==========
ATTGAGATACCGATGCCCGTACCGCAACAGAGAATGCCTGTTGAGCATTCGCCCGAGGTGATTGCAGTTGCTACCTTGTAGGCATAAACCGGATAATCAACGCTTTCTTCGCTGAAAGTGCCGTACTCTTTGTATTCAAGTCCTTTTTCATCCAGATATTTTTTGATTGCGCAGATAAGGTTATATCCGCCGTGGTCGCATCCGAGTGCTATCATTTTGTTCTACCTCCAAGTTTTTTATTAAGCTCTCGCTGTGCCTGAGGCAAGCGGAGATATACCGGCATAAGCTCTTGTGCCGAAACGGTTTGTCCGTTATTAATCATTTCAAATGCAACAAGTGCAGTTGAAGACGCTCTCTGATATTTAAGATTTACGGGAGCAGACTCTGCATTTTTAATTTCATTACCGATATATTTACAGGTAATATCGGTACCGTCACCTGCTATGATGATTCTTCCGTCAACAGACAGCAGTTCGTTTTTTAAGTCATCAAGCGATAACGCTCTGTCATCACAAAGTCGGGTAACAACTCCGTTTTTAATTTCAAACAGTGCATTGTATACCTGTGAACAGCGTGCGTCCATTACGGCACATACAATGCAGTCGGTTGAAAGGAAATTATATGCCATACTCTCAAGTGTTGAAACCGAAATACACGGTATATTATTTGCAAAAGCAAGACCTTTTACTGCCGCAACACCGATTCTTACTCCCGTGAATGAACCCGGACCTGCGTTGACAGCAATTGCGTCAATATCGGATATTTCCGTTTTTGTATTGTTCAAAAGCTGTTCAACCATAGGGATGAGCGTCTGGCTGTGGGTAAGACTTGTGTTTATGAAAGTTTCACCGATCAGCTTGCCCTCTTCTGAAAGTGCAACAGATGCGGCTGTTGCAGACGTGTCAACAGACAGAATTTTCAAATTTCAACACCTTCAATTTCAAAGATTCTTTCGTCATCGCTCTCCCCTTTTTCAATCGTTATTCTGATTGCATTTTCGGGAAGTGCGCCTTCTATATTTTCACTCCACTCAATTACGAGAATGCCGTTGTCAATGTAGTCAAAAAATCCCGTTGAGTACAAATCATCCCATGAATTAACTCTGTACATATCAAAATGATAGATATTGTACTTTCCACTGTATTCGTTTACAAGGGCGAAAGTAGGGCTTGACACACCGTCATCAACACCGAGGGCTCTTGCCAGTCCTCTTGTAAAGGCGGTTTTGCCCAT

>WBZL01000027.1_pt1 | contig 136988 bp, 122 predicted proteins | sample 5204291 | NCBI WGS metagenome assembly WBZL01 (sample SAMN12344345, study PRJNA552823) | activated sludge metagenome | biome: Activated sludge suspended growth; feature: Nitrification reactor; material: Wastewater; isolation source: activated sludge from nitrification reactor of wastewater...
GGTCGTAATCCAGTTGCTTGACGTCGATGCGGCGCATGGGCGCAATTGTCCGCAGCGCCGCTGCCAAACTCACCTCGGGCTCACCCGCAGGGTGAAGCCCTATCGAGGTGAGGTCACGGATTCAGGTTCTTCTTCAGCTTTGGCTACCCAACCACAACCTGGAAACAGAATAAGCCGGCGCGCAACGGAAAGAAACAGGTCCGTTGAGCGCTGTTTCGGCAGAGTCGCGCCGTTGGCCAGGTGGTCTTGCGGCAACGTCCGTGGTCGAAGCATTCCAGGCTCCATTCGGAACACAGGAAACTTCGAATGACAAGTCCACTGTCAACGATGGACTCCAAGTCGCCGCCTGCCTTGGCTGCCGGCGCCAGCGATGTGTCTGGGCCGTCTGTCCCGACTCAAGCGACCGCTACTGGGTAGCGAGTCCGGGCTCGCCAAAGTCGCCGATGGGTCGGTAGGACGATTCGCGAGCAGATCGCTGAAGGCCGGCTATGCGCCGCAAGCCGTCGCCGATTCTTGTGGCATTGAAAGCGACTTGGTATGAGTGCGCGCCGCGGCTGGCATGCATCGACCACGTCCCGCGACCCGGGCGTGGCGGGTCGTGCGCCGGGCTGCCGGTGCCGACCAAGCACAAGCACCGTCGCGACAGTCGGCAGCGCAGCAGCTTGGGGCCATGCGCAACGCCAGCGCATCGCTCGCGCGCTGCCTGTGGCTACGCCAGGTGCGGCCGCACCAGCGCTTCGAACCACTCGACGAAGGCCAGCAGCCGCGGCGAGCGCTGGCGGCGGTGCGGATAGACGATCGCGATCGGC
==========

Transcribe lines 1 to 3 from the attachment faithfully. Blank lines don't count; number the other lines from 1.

ATTGAGATACCGATGCCCGTACCGCAACAGAGAATGCCTGTTGAGCATTCGCCCGAGGTGATTGCAGTTGCTACCTTGTAGGCATAAACCGGATAATCAACGCTTTCTTCGCTGAAAGTGCCGTACTCTTTGTATTCAAGTCCTTTTTCATCCAGATATTTTTTGATTGCGCAGATAAGGTTATATCCGCCGTGGTCGCATCCGAGTGCTATCATTTTGTTCTACCTCCAAGTTTTTTATTAAGCTCTCGCTGTGCCTGAGGCAAGCGGAGATATACCGGCATAAGCTCTTGTGCCGAAACGGTTTGTCCGTTATTAATCATTTCAAATGCAACAAGTGCAGTTGAAGACGCTCTCTGATATTTAAGATTTACGGGAGCAGACTCTGCATTTTTAATTTCATTACCGATATATTTACAGGTAATATCGGTACCGTCACCTGCTATGATGATTCTTCCGTCAACAGACAGCAGTTCGTTTTTTAAGTCATCAAGCGATAACGCTCTGTCATCACAAAGTCGGGTAACAACTCCGTTTTTAATTTCAAACAGTGCATTGTATACCTGTGAACAGCGTGCGTCCATTACGGCACATACAATGCAGTCGGTTGAAAGGAAATTATATGCCATACTCTCAAGTGTTGAAACCGAAATACACGGTATATTATTTGCAAAAGCAAGACCTTTTACTGCCGCAACACCGATTCTTACTCCCGTGAATGAACCCGGACCTGCGTTGACAGCAATTGCGTCAATATCGGATATTTCCGTTTTTGTATTGTTCAAAAGCTGTTCAACCATAGGGATGAGCGTCTGGCTGTGGGTAAGACTTGTGTTTATGAAAGTTTCACCGATCAGCTTGCCCTCTTCTGAAAGTGCAACAGATGCGGCTGTTGCAGACGTGTCAACAGACAGAATTTTCAAATTTCAACACCTTCAATTTCAAAGATTCTTTCGTCATCGCTCTCCCCTTTTTCAATCGTTATTCTGATTGCATTTTCGGGAAGTGCGCCTTCTATATTTTCACTCCACTCAATTACGAGAATGCCGTTGTCAATGTAGTCAAAAAATCCCGTTGAGTACAAATCATCCCATGAATTAACTCTGTACATATCAAAATGATAGATATTGTACTTTCCACTGTATTCGTTTACAAGGGCGAAAGTAGGGCTTGACACACCGTCATCAACACCGAGGGCTCTTGCCAGTCCTCTTGTAAAGGCGGTTTTGCCCAT

>WBZL01000027.1_pt1 | contig 136988 bp, 122 predicted proteins | sample 5204291 | NCBI WGS metagenome assembly WBZL01 (sample SAMN12344345, study PRJNA552823) | activated sludge metagenome | biome: Activated sludge suspended growth; feature: Nitrification reactor; material: Wastewater; isolation source: activated sludge from nitrification reactor of wastewater...
GGTCGTAATCCAGTTGCTTGACGTCGATGCGGCGCATGGGCGCAATTGTCCGCAGCGCCGCTGCCAAACTCACCTCGGGCTCACCCGCAGGGTGAAGCCCTATCGAGGTGAGGTCACGGATTCAGGTTCTTCTTCAGCTTTGGCTACCCAACCACAACCTGGAAACAGAATAAGCCGGCGCGCAACGGAAAGAAACAGGTCCGTTGAGCGCTGTTTCGGCAGAGTCGCGCCGTTGGCCAGGTGGTCTTGCGGCAACGTCCGTGGTCGAAGCATTCCAGGCTCCATTCGGAACACAGGAAACTTCGAATGACAAGTCCACTGTCAACGATGGACTCCAAGTCGCCGCCTGCCTTGGCTGCCGGCGCCAGCGATGTGTCTGGGCCGTCTGTCCCGACTCAAGCGACCGCTACTGGGTAGCGAGTCCGGGCTCGCCAAAGTCGCCGATGGGTCGGTAGGACGATTCGCGAGCAGATCGCTGAAGGCCGGCTATGCGCCGCAAGCCGTCGCCGATTCTTGTGGCATTGAAAGCGACTTGGTATGAGTGCGCGCCGCGGCTGGCATGCATCGACCACGTCCCGCGACCCGGGCGTGGCGGGTCGTGCGCCGGGCTGCCGGTGCCGACCAAGCACAAGCACCGTCGCGACAGTCGGCAGCGCAGCAGCTTGGGGCCATGCGCAACGCCAGCGCATCGCTCGCGCGCTGCCTGTGGCTACGCCAGGTGCGGCCGCACCAGCGCTTCGAACCACTCGACGAAGGCCAGCAGCCGCGGCGAGCGCTGGCGGCGGTGCGGATAGACGATCGCGATCGGC